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Estimating Cryptocurrency Gap

I'm trying to do a rough estimate for the tax gap for cryptocurrency in Canada and I'm having a hard time producing it due to a lack of data on the topic. The tax gap is the amount of tax not paid that should have been paid, so it's a type of measure of non-compliance with tax laws. In Canada, crypto assets are taxed when they are disposed of. They are taxed under business income or capital gains and could also be taxed under GST/HST. Business income tax applies to the full amount and capital gains tax applies to only 50% of the amount.

I am new to cryptocurrency and not quite familiar with the best data sources to look at. So far, here are my ideas to give a rough estimate of a possible upper bound for the tax gap:

Given that x% of the global cryptocurrency market is based in Canada, approximately $y in crypto transactions can be sourced to Canada. Under a very extreme assumption that all Canada attributed volume reflects unreported income taxable at the top rate of z%, cryptocurrency would contribute roughly $(zy%) to the tax gap, with the actual tax gap value being much lower. This $ (zy%) would serve as an upper bound. There are obvious issues with the estimate, hence why it is a very rough estimate.

To do this estimate, I need to figure out what the values of x% and $y are. Any suggested data sources to look at for this?

If anyone has suggestions of how I can formulate a better upper estimate or approximate a lower bound estimate, or if there are any good data sources to look at that could help me formulate a better estimate, it would be appreciated.

Thank you!

1 Answer 1

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Since Bitcoin is a global network without user registry or other user telemetry that is designed to provide cash-like financial privacy, it is inherently difficult to:

  • measure user counts
  • assign transaction activity to specific users
  • identify users
  • allocate user activity to specific jurisdictions
  • classify transaction activity by purpose
  • even notice transaction activity at all when e.g. performed on second layers such as the Lightning Network or between accounts of financial services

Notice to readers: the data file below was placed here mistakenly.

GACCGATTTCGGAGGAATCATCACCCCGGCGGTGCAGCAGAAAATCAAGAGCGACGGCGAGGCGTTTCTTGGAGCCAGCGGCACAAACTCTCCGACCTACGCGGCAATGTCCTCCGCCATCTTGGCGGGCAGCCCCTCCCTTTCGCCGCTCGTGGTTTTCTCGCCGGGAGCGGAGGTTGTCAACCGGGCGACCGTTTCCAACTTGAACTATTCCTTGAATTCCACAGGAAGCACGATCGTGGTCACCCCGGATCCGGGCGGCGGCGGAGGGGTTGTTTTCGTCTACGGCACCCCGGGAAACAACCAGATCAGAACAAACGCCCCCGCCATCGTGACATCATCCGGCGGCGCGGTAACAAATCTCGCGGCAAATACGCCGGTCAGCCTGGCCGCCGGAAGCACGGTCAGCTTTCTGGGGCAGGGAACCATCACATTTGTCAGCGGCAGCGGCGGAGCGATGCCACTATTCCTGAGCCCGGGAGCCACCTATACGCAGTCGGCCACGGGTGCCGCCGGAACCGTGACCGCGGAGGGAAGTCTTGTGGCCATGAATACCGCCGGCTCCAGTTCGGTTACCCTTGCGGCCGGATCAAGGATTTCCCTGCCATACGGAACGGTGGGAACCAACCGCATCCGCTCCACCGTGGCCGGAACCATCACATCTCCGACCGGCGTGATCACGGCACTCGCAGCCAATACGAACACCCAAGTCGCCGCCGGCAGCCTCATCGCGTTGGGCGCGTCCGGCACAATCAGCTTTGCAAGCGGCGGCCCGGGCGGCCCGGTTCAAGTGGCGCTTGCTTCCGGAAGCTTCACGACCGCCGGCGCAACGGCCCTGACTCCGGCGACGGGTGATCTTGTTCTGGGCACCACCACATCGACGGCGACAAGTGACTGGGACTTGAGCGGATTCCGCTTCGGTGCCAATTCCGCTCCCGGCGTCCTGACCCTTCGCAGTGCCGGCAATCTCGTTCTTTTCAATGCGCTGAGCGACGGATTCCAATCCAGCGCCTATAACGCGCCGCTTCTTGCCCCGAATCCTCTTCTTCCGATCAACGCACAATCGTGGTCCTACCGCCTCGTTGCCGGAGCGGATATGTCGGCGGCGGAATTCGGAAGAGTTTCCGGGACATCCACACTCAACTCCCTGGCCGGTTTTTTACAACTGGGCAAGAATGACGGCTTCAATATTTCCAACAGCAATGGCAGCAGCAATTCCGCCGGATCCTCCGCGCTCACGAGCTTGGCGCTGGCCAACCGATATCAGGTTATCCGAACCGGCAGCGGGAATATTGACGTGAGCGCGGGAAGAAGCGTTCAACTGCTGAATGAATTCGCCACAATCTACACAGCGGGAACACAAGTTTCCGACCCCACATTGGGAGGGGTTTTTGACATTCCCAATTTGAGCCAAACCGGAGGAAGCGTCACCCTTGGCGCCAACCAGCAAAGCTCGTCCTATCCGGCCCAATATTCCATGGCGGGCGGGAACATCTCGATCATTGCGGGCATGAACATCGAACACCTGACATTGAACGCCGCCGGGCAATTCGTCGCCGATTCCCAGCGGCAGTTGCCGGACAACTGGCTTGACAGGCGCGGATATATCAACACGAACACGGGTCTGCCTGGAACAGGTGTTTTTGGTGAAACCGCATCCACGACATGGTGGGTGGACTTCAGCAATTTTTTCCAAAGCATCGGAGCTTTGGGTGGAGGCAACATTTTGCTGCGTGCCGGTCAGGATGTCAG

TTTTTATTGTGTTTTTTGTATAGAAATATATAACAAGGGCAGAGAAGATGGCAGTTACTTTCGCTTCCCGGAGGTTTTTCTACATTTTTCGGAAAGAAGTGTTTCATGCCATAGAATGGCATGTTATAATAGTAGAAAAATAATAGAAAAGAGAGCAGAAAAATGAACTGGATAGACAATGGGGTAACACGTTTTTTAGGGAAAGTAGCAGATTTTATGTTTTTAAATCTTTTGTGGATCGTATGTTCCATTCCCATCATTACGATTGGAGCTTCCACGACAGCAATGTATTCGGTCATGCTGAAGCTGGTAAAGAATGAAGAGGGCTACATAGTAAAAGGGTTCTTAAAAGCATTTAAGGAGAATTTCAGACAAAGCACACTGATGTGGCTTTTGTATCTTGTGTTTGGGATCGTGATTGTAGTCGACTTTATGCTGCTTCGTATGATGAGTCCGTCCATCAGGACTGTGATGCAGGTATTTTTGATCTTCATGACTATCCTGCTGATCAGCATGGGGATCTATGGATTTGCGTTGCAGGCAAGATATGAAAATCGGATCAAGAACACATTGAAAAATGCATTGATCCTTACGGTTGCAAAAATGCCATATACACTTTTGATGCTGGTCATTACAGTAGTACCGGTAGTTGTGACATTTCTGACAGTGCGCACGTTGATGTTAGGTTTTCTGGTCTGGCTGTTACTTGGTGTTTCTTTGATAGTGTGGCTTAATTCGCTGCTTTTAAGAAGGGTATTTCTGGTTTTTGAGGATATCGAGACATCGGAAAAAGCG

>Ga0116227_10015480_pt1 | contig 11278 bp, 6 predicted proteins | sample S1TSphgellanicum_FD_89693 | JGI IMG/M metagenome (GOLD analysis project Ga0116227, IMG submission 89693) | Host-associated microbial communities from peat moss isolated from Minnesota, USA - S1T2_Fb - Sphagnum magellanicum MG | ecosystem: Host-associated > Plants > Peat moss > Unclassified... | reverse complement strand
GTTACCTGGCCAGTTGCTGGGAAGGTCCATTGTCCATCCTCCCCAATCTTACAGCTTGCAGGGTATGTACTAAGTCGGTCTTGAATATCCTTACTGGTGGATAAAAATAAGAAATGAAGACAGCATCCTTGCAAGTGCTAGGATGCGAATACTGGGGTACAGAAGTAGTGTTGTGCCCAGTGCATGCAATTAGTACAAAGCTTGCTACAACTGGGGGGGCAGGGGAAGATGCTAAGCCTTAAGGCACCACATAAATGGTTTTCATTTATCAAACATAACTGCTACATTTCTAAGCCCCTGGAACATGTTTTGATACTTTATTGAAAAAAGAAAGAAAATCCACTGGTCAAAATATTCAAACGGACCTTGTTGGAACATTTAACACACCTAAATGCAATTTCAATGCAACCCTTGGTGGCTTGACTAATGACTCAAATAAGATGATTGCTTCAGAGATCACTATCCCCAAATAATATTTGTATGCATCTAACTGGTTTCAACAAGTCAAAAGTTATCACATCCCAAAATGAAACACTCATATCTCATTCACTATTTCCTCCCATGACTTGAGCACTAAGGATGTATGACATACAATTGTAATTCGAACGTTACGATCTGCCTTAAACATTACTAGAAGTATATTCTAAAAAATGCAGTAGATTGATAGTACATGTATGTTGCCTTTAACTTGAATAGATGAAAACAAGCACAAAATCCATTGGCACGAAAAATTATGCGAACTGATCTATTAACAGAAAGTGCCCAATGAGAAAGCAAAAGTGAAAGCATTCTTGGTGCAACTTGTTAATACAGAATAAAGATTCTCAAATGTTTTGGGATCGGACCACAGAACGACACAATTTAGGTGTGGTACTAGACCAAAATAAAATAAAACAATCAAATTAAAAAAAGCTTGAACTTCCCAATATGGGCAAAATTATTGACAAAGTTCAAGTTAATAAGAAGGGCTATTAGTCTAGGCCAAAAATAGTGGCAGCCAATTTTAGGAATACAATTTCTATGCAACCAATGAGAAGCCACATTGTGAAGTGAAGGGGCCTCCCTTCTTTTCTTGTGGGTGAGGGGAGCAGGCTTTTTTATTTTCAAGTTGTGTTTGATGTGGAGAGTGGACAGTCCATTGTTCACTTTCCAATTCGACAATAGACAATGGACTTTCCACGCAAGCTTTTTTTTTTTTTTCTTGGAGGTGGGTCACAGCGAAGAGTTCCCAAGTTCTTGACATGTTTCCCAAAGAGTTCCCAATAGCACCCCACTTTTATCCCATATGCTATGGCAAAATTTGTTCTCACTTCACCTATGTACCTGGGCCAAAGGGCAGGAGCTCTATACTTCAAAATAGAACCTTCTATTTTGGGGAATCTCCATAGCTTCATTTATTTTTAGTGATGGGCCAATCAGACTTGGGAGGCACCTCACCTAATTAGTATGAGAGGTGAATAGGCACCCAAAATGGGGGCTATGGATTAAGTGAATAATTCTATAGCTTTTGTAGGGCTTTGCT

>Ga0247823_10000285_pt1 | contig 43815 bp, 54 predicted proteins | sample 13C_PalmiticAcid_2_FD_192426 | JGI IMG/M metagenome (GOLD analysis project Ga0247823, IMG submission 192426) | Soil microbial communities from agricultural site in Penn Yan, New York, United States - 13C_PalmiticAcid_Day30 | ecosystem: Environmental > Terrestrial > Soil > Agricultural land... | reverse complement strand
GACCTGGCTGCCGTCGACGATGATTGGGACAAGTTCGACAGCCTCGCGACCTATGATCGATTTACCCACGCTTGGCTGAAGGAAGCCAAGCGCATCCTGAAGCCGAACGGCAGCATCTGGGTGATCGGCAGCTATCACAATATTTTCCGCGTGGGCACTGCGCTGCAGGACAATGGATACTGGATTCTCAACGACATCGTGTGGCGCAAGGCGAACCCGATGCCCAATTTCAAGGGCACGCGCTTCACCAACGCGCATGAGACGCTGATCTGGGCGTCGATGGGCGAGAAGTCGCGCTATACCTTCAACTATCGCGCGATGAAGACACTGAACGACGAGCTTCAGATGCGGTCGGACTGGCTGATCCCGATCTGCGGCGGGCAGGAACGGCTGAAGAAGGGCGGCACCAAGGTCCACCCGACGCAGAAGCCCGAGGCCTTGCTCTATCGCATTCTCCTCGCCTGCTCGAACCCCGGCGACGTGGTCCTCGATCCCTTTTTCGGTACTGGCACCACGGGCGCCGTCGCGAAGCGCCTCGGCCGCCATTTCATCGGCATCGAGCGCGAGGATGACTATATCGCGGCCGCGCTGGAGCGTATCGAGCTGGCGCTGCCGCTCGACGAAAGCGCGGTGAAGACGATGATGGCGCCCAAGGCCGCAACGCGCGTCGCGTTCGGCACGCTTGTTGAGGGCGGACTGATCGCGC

Your best bet might be to look for survey results, business data provided by Canadian services, or figures published by academic or industry researchers.

Progressing beyond something that would classify as “very rough estimates” should take considerable research effort, maybe on par of a thesis rather than a few hours here or there.

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  • I'm trying to start with a rough estimate but I do intend to put in a lot of effort into trying to develop a closer estimate. I have a background in math/stats so I have many ways to try and develop an estimate; however, I am struggling to find data and solid statistics. I'm new to cryptocurrency, so I am wondering if I'm approaching my research incorrectly and if there is other available data out there that I can work with
    – eddie
    Aug 5 at 15:39
  • No, your approach sounds reasonable, it's simply that this sort of data is inherently unavailable with the exception of prior work by other groups that have published their own research. There seems to be some data on Statista for example, and there might be more in the context of e.g. parliament hearings about cryptocurrencies. Sorry, I'm not based in Canada and have not looked into data specifically for Canada before.
    – Murch
    Aug 5 at 15:48

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